France’s Lone Aircraft Carrier Cuts Mission Short Due To 40 Likely COVID-19 Cases
After the American nuclear carrier USS Theodore Roosevelt was forced to dock in Guam while in the Western Pacific, unleashing a storm of controversy over what to do with its crew under urgent need of immediate quarantine — and now with at least 230 sailors confirmed for COVID-19 — another carrier’s mission has been cut short, this time belonging to a close US ally.
France’s lone nuclear-powered aircraft carrier, the Charles de Gaulle, will return home early from deployment in the Atlantic after some 40 sailors have been put under medical observation for coronavirus, the defense ministry said Wednesday.
The Charles de Gaulle has also put the suspected cases in isolation, believing them likely sick with COVID-19, the French defense ministry statement continued. However, serious or critical illness aboard the ship has yet to be reported.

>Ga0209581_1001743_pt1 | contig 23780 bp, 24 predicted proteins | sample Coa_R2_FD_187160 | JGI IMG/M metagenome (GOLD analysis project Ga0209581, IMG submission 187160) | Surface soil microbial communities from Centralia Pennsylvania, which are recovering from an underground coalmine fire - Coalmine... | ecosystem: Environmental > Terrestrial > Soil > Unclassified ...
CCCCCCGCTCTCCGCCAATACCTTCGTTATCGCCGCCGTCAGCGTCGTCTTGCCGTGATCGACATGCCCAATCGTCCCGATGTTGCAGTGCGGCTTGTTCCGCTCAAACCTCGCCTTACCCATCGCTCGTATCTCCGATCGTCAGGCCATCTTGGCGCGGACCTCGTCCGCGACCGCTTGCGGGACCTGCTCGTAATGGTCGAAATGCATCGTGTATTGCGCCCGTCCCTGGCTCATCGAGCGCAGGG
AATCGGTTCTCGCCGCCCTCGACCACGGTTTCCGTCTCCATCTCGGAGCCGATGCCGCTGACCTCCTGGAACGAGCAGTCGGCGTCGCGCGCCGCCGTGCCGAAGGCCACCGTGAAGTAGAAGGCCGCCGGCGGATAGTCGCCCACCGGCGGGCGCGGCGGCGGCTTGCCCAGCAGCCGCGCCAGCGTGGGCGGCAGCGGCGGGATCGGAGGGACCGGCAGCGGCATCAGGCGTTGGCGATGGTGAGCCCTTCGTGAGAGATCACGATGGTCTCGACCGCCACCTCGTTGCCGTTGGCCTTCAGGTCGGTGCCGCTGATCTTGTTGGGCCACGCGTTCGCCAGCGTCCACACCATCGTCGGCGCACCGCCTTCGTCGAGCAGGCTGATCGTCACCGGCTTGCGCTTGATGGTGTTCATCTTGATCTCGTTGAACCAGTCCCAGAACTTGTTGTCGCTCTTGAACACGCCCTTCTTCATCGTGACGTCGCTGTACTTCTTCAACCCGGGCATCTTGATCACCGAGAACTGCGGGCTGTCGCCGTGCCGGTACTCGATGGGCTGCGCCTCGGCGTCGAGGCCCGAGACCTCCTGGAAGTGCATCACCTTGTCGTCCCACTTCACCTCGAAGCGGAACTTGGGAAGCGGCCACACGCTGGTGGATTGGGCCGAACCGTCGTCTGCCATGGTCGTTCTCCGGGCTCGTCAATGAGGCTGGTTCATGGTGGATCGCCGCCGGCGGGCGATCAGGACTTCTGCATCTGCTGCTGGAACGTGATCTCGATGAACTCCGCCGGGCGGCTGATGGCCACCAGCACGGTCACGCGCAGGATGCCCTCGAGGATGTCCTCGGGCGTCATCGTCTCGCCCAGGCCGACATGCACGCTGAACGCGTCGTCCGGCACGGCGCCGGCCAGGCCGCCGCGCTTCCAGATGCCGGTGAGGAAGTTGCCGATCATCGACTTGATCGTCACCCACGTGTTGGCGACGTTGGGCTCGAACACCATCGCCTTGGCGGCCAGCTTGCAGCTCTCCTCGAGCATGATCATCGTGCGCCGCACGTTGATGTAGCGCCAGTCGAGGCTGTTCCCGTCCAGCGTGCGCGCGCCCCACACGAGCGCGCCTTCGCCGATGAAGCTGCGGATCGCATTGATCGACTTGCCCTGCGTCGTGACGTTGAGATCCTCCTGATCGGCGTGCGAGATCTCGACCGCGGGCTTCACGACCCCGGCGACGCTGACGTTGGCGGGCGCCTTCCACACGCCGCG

“The first cases showed symptoms recently,” the ministry said. “There are no signs of aggravated cases among the patients.”
“As of today, a screening team with test means will be sent aboard the aircraft carrier to investigate the cases that have arisen and to hinder the spread of the virus on board the ship,” the statement said.
“It was decided to bring forward its return to Toulon, initially scheduled for 23 April,” the ministry said.
The ship has a crew of almost 1,800 sailors and recently participated in NATO exercises, after which it was slated to return to the Mediterranean.
Specifically it was to continue France’s Operation Chammal in support of anti-ISIL missions in the Middle East, which has now been cut short.
No doubt enemies of the United States and Europe are taking note of the ease with which this virus took out multi-billion dollar state-of-the-art aircraft carriers, which up to now appeared unbeatable and unable to be thwarted from their missions.